Her eyes rode me up and down, then focused on my glowing shoulders. I'd been spray tanned with Honey Gold #6, the darkest color on the chart, yet I still turned out radioactive red. Enough said. She unclipped the velvet rope and stood aside to let me through.


Close Your Eyes This Won't Hurt a Bit

Two things you never forget: the first time your period started, and how you met your husband. Everything in between fades to obscurity. I tried to emphasize this very fact to Mya, our five-year-old daughter, when she's having a kiddy breakdown, recounting when someone was mean to her at school or her socks didn't match in the bright light. Or one shoestring was longer than the other. Or when, by the end of the day, she's counted how many times her teacher has called on Suzy more than her.

In twenty years you won't remember. Life becomes a figment of your imagination. I reminded myself of this fact while tiptoeing in my high heels down the aisle to the front of the theater, where as soon as I got there, I realized there was no seat open for me.

Ramona sat on one side and Sirena was on the other. I stood on the edge of the aisle and gave a baby wave to Ramona. "Remember me?" I even forced my lips to curve in a not-as-angry-as-I-feel smile.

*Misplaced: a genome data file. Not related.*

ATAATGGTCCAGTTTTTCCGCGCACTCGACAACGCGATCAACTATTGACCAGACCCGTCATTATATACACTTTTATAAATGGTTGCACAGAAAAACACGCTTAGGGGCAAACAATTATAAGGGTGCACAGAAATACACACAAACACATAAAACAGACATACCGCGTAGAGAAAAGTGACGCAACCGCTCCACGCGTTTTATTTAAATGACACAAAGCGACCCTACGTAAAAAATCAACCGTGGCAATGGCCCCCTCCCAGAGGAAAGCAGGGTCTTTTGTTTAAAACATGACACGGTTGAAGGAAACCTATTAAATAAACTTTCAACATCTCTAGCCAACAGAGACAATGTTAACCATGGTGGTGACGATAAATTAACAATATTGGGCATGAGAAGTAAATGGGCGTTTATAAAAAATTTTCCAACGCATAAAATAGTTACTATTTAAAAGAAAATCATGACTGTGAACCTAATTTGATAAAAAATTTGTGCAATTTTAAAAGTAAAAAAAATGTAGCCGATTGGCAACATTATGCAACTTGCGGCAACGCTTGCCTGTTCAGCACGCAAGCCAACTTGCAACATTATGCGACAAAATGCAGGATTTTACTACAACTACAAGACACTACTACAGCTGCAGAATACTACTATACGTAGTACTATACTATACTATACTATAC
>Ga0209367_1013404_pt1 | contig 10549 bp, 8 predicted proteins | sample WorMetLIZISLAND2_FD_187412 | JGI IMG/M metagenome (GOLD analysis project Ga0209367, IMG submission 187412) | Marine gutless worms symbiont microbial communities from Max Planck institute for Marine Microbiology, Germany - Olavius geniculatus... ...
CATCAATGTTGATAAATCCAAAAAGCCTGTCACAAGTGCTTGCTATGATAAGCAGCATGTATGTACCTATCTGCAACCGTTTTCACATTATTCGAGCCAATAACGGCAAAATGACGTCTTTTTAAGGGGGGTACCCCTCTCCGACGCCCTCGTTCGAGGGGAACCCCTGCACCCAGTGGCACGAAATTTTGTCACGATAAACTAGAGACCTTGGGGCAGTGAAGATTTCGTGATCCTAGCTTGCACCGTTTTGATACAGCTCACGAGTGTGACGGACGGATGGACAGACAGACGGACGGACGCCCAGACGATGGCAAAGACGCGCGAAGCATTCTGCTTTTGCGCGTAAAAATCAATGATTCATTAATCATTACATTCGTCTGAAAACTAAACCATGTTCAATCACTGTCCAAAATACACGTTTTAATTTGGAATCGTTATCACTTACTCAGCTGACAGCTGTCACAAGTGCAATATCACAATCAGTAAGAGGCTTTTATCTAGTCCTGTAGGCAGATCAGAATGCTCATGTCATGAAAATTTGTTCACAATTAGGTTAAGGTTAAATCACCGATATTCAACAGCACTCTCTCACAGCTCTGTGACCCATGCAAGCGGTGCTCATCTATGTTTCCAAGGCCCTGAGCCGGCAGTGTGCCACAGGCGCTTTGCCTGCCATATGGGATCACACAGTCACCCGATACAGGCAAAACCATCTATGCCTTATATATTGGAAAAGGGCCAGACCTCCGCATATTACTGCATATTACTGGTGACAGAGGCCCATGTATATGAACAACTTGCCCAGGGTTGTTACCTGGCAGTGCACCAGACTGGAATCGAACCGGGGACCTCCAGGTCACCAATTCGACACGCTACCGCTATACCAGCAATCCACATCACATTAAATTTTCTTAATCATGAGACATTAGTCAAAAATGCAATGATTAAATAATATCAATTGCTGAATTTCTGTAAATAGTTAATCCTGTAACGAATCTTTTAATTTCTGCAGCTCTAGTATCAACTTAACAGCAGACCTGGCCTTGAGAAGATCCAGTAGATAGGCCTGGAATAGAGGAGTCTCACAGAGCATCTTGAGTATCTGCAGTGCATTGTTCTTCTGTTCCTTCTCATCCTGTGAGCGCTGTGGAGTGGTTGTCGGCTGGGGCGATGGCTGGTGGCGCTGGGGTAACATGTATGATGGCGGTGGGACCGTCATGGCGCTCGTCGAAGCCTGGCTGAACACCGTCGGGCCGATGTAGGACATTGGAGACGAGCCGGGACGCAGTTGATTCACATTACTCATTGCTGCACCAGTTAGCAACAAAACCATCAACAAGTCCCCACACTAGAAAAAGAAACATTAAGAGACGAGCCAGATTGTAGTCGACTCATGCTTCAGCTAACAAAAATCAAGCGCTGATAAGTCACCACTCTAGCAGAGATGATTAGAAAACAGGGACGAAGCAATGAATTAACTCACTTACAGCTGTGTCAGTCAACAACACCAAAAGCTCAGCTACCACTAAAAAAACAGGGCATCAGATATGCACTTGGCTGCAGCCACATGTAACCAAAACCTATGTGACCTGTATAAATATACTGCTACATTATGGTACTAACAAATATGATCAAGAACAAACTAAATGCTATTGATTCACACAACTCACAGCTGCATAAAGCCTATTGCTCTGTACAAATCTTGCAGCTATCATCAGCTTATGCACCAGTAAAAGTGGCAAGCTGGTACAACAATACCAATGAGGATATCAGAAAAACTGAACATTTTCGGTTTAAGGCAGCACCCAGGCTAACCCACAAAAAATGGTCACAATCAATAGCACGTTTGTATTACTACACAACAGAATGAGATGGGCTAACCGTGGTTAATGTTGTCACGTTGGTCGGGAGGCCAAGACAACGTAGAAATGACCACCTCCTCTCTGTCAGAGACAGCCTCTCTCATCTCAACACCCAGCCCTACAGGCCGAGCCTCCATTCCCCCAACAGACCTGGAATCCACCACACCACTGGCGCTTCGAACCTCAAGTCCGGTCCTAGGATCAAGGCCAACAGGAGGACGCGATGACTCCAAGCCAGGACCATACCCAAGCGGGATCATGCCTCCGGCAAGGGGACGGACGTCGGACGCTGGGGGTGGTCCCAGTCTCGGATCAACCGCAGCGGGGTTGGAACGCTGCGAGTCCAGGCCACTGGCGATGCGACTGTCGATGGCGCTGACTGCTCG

Jake stood up. "Baby, I was worried about you." He gave my hand a gentlemanly kiss then pulled me forward, until I nearly stumbled over Ramona's pressed knees. I landed in his lap.

"Oh, sorry," I said, having nearly landed on her as well. I pulled myself up but Jake gave me an exaggerated kiss, making me fall back again.

I heard the very familiar sound of a camera clicking, but what I was most aware of at that moment was Sirena staring and examining every kinky spiraled strand of my hair up close, doing her uncertain best at trying to make me feel insecure.

I'd defected from the ritual of chemically straightening my hair years ago and happily accepted my nappy tresses for what they were. And like my grandmother used to say, "God don't make no mistakes, baby. You are who you are." I wasn't born with natural curly locks. Then again, seeing as how my mother started chemically straightening my hair when I was only three years old, I wasn't sure what I was born with. I wasn't old enough to write my own name, but I knew how to spell Ultra Sheen, the white jar that housed the creamy product that made my hair shiny and straight. I was one of millions of little girls who would grow up not knowing any other way. All was good and right in the world as long as our edges were straight and our ends were clipped and flipped.

Of course, it was hard to explain all this on a first meeting with someone. They generally thought I'd gone cuckoo and was rebelling against the status quo. Partly true. I was born and raised in the late boom of middle-class Los Angeles.

Californians were normally known for being open to change, and new lifestyles, not withstanding the scorned hope of Proposition 8. I'm going to go out on a limb and say the people who opposed the gay marriage bill were from somewhere else and had secretly invaded the California ballot boxes. There was really no other explanation. It was an embarrassment and made me stop telling people I was a Southern Cali girl, plain and simple.